Craigvinean Forest forms part of the Tay Forest Park and is situated 1 mile north of Dunkeld in Perthshire.
Forming part of the Tay Forest Park in Perthshire, the Craigvinean Forest is one of Scotland’s oldest managed forests. Created from larch seed planted by the Dukes of Atholl, some 27 million conifers were planted in and around Dunkeld between 1738 and 1830. The lower forest slopes are a mix of Scots pine and beech trees, while the upper slopes include many larch trees.
The name Craigvinean is Gaelic for `crag of the goats`, and the forest has been popular since Victorian times. An extensive path network runs through the forest, which is suitable for both walkers and cyclists. The longer distance routes run from Dunkeld, through Craigvinean, the neighbouring Griffin Forest and on to Aberfeldy.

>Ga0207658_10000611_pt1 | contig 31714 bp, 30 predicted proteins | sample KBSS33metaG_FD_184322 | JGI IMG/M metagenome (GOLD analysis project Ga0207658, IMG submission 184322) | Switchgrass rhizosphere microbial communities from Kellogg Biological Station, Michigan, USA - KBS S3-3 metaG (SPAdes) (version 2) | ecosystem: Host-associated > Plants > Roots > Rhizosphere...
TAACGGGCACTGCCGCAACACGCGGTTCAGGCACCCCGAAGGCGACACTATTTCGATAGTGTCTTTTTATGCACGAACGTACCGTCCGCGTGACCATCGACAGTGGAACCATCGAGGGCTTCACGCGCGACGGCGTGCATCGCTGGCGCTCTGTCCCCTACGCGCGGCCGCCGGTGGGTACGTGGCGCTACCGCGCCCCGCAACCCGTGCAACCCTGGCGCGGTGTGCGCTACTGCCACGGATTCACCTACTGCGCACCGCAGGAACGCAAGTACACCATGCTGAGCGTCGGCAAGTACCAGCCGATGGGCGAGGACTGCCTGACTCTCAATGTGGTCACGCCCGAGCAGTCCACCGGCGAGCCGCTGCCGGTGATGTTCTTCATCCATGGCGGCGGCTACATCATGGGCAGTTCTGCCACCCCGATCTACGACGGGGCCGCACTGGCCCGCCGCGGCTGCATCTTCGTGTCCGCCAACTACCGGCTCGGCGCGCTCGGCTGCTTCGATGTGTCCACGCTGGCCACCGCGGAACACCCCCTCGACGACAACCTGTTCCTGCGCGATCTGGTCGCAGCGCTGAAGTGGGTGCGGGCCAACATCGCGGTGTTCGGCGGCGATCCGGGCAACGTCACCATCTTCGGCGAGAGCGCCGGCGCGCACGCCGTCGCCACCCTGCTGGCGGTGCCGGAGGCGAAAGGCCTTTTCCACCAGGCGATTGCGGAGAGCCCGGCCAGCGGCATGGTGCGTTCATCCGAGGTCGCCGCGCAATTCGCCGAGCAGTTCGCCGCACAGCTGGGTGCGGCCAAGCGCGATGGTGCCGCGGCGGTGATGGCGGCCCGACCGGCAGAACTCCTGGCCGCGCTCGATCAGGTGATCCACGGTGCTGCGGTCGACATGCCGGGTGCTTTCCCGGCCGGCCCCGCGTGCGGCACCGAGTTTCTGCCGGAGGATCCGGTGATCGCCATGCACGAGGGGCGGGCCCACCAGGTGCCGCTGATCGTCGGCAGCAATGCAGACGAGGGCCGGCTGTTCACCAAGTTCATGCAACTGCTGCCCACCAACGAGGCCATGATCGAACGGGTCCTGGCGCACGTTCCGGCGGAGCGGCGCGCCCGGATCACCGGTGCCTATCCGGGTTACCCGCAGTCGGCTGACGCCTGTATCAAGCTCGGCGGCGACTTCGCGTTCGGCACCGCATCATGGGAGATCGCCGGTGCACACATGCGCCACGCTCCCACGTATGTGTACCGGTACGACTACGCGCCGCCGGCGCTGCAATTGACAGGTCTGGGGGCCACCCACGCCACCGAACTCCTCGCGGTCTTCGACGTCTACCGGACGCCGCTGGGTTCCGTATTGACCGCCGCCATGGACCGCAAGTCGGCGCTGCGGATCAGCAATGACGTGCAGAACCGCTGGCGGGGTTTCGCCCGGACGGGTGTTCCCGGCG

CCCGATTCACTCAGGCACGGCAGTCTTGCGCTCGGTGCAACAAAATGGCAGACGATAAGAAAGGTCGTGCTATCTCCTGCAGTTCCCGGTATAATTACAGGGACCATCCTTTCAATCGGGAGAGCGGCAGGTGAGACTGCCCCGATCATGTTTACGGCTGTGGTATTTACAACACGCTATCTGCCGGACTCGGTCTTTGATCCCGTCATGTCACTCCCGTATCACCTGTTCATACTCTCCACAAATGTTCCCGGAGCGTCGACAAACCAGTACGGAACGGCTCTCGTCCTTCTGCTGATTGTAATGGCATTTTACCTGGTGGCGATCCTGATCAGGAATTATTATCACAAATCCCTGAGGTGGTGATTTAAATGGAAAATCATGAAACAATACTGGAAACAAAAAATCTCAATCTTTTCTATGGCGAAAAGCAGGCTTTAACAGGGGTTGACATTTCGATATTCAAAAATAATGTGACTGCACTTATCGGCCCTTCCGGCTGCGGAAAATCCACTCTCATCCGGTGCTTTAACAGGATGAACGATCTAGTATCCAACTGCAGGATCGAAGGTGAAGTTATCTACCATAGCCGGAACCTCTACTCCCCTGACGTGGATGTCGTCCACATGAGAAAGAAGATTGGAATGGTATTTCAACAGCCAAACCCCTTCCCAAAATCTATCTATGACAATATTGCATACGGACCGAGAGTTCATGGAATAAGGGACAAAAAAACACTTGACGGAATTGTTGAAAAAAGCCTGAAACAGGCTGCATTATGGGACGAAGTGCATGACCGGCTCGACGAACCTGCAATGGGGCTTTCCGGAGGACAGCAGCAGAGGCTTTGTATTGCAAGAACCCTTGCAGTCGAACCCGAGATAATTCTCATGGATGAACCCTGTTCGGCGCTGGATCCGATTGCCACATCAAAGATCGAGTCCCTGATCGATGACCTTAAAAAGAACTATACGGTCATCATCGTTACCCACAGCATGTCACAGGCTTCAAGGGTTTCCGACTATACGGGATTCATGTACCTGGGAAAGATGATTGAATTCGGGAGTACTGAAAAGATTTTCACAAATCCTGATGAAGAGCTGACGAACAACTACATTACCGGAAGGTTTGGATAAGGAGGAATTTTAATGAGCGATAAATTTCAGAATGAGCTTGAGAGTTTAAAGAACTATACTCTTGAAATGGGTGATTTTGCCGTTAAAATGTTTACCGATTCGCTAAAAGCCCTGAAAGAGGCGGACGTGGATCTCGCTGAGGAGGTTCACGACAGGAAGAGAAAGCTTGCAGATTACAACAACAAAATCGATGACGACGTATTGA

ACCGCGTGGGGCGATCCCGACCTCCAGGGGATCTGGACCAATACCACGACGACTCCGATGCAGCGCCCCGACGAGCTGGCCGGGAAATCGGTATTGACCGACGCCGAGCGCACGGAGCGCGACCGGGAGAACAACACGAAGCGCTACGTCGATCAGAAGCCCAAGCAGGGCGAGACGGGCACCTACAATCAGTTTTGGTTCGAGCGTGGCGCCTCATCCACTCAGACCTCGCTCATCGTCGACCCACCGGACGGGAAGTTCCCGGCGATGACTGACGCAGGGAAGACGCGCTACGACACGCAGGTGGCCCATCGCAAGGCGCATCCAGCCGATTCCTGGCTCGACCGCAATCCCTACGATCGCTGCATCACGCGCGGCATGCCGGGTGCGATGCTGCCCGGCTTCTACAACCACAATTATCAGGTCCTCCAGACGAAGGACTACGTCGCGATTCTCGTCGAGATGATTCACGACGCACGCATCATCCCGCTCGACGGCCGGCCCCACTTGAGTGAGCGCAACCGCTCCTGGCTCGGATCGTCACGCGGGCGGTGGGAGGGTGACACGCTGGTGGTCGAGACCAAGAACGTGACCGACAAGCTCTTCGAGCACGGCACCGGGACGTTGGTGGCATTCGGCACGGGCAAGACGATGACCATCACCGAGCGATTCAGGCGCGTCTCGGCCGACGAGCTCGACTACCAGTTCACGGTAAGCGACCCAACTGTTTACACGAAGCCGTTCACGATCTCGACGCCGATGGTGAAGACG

Spectacular views across Dunkeld and the Tay can be enjoyed from Pine Cone Point, a picturesque viewpoint marked by a unique timber built pine cone structure. The forest is also a haven for red squirrels.
Getting there by railway:- Regular train service between Perth and Birnam. Walk or taxi from station to reach Craigvinean.
Getting there by aeroplane:- From Glasgow and Edinburgh Airports head north to the city of Perth. Then take the A9 northbound for 14 miles/22 km to reach Dunkeld. The entrance to Craigvinean Forest is just 1 mile/1.5km north of the village and is well signposted to the left, off the main route. (turn off at signs for The Hermitage car park)
Getting there by ferry:- From the port of Rosyth head north on the M90 to reach Perth. Then take the A9 northbound for 14 miles/22km to reach Dunkeld. The entrance to Craigvinean Forest is just 1 mile/1.5km north of the village and is well signposted to the left, off the main route. (turn off at signs for The Hermitage car park)
Transport within Scotland
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